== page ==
How is the Government's economic plan continuing to support the most vulnerable New Zealanders while at the same time encouraging economic growth?
STUART SMITH to the Minister of Finance: How is the Government’s economic plan continuing to support the most vulnerable New Zealanders while at the same time encouraging economic growth?
Hon BILL ENGLISH (Minister of Finance): The Government is focused on striking a good balance between responsibly managing a growing economy, keeping spending under control, and supporting the most vulnerable New Zealanders. Despite tight fiscal constraints the Government delivered several important gains for families from 1 April this year.
Paid parental leave increased by 2 weeks, and it will increase by another 2 weeks next April. The adult minimum wage increased from $14.25 to $14.75 an hour. New Zealand superannuation increased by another 2 percent, and average ACC levies paid by employers and self-employed people fell by over 5 percent. From 1 July children under 13 have access to free general practitioner visits and prescriptions. An average ACC levy for a private motor vehicle will fall by around $130 a year.
Stuart Smith: How will Budget 2015 advance the Government’s programme to support more jobs and higher incomes for New Zealand families?
Hon BILL ENGLISH: One of the most important things we can do for families, particularly vulnerable families, is to support an economy that is generating more jobs. The growing economy has generated 194,000 extra jobs since 2011, and Treasury forecasts that another 150,000 jobs will be created by mid-2019.
Average annual wages have increased by $5,700 in the last 4 years, and they are forecast to rise by another $7,000 in the next 4 years, to $63,000 a year. That is a $13,000 increase over 8 years, or about a 25 percent increase in the average wage compared with inflation of around 14 percent over the same period.
Stuart Smith: How will the $790 million child hardship package in Budget 2015 deliver more support for families in need?
Hon BILL ENGLISH: It will certainly deliver more support for family budgets. Benefit rates for families with children will rise by $25 a week, which is the first increase—
Andrew Little: Why do they have to wait 10 months?
Hon BILL ENGLISH: Actually, they have had to wait 43 years because it is the first increase—which I think is through two Labour Governments. It is the first increase separate from inflation adjustments for 43 years. Interestingly, Labour voted against it yesterday in the House.
Stuart Smith: What further steps did the Budget take to help vulnerable New Zealanders, particularly in the area of finding work?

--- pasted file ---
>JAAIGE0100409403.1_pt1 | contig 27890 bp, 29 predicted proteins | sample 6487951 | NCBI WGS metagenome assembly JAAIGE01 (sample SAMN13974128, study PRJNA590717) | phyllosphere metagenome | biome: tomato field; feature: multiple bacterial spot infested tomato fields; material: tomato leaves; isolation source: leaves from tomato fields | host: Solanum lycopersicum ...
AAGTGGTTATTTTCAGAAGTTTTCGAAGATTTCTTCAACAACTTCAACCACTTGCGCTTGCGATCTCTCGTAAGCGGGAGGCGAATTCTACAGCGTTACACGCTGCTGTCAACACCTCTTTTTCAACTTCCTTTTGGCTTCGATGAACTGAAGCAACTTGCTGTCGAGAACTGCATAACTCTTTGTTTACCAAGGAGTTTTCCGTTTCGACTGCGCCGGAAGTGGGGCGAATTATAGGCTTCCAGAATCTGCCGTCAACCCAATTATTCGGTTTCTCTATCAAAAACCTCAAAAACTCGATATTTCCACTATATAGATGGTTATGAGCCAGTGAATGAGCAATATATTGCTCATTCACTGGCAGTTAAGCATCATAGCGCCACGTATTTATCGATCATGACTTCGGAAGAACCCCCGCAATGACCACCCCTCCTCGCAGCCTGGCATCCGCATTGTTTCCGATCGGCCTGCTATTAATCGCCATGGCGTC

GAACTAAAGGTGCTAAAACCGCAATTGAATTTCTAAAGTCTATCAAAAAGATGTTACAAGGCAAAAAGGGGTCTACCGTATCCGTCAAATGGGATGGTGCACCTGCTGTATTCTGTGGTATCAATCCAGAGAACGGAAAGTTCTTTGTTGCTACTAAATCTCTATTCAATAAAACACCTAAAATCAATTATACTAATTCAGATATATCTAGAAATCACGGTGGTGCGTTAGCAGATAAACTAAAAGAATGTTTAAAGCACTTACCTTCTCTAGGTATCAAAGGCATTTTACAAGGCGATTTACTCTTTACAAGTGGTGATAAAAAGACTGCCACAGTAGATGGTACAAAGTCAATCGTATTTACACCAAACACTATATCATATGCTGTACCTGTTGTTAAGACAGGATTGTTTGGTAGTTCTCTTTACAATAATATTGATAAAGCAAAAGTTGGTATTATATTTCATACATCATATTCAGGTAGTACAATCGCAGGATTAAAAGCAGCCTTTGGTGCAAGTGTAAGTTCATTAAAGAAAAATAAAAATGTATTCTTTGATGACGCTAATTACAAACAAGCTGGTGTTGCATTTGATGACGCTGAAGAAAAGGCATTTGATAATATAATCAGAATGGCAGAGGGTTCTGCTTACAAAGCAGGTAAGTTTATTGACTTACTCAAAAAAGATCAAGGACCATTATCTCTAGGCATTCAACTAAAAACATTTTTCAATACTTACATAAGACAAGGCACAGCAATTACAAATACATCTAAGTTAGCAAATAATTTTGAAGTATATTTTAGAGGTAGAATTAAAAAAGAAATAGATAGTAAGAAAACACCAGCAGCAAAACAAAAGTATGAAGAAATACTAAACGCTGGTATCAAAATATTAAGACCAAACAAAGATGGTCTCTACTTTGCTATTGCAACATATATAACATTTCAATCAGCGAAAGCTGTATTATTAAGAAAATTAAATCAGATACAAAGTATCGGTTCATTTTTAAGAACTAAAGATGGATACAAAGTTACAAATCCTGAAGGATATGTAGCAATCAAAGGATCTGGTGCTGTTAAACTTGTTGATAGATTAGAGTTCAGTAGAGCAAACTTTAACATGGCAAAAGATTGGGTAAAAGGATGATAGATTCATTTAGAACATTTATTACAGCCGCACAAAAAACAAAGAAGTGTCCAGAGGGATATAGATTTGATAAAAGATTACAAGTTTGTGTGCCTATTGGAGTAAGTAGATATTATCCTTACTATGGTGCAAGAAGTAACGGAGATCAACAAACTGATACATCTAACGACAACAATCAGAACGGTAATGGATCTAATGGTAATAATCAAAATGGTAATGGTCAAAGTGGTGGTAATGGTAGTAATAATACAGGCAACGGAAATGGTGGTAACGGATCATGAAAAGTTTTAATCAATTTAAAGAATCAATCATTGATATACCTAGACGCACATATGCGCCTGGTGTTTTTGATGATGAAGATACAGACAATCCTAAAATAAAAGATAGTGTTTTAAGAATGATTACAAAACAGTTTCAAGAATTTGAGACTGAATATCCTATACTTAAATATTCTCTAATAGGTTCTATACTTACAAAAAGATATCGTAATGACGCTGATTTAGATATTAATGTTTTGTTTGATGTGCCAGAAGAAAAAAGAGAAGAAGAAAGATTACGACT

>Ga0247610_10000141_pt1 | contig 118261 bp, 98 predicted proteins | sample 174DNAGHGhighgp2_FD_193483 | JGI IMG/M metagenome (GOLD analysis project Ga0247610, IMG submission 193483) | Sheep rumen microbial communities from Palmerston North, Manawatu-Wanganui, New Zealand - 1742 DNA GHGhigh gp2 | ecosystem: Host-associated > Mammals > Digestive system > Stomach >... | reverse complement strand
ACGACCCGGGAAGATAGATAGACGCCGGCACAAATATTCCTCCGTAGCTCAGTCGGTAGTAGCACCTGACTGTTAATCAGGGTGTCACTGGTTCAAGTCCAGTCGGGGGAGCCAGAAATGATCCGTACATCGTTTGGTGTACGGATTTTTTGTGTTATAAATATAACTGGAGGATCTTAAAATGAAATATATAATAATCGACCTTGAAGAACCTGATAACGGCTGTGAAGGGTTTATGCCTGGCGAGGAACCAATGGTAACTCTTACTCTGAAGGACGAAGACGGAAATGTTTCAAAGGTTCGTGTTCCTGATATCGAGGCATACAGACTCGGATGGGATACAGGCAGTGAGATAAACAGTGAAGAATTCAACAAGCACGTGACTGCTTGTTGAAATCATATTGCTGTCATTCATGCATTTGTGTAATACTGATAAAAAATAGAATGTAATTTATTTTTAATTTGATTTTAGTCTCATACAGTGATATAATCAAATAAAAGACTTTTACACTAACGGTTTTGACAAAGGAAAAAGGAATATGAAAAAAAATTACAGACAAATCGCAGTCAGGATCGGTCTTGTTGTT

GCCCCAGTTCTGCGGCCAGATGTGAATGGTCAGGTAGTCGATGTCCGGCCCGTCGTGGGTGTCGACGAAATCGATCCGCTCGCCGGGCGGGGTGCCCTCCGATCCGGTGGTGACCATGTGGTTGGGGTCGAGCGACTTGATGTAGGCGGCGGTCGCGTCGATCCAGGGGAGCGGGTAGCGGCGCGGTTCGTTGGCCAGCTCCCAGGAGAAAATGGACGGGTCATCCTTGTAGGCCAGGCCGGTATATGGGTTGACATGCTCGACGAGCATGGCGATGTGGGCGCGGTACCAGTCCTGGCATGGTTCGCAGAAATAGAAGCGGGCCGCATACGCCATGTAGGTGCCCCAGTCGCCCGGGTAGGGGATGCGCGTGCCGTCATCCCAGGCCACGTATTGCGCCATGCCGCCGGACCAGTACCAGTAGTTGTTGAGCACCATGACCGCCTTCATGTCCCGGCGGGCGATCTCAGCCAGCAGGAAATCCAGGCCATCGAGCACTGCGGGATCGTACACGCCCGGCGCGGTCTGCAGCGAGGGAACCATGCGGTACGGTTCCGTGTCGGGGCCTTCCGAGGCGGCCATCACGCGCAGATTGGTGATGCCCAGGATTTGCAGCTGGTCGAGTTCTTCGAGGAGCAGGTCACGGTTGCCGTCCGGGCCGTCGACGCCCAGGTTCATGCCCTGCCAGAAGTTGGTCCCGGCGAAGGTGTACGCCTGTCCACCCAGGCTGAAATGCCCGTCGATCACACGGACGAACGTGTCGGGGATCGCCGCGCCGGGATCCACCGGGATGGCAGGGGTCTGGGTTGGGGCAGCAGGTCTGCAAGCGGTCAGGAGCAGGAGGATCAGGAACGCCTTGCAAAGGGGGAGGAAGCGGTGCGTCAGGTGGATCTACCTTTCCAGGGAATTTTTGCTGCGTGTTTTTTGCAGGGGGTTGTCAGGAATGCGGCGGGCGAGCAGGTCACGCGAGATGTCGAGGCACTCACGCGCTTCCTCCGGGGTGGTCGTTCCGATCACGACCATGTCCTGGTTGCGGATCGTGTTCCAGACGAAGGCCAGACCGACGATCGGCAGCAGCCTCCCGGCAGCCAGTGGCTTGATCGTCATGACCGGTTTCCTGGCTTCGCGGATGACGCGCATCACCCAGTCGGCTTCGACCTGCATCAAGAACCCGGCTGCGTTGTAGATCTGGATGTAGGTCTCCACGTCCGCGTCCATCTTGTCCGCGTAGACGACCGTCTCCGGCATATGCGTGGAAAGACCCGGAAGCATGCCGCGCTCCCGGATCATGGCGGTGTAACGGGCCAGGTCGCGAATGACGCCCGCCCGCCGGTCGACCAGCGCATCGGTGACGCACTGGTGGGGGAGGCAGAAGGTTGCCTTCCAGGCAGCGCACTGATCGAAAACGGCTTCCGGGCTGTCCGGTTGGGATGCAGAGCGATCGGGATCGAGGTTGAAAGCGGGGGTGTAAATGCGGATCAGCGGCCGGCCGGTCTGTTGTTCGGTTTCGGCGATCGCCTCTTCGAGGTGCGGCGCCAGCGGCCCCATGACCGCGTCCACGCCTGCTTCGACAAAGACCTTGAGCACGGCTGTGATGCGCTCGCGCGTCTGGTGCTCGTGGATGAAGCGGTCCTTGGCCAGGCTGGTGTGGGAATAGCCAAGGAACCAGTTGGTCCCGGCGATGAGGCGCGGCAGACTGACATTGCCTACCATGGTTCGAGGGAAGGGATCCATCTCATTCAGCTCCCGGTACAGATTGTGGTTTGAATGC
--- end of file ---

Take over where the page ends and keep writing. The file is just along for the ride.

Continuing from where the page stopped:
Hon BILL ENGLISH: It is not just families with children who need work to get out of welfare dependency; there are also large numbers of other New Zealanders who are on or who will be on benefits for a long time without additional support. The Budget provided $28.8 million for four social bonds programmes. The first will expand on a small and successful pilot delivering employment services to New Zealanders with mental health conditions.
Social bonds, which have been used overseas, will become another part of the Government’s drive to deliver better results, with innovation between the public and private sector organisations working together. Some, of course, would rather leave people with mental illness isolated, alone, and out of work than try something new to get them into work.
Grant Robertson: Is it correct that his so-called economic plan will mean, in fact, according to the Budget, that growth will halve to less than 2 percent within 4 years?
Hon BILL ENGLISH: The forecasts do show that after several years of growth at around 3 percent, which is regarded as the economy’s potential, that growth will drop back a bit. Of course, part of this Government’s intent is economic policy that supports the rates of growth that we currently have, and we will be trying very hard to support those businesses that invest, employ, and create higher growth rates than those projected.
Grant Robertson: With reference to that answer, is it correct that Treasury’s forecasts that show a halving of growth actually rely on dairy prices rebounding, and now they have dropped 54 percent since last year?
Hon BILL ENGLISH: No, the member is not correct. The growth forecasts do not rely only on the dairy prices. Many other aspects of the export economy are going very well. The wine industry is growing strongly; the *IT industry is growing strongly; the meat industry is not doing too badly; our biggest industry, tourism, is going *gangbusters; and our *third-biggest, international education, is also growing strongly. Those things are also part of the forecasts.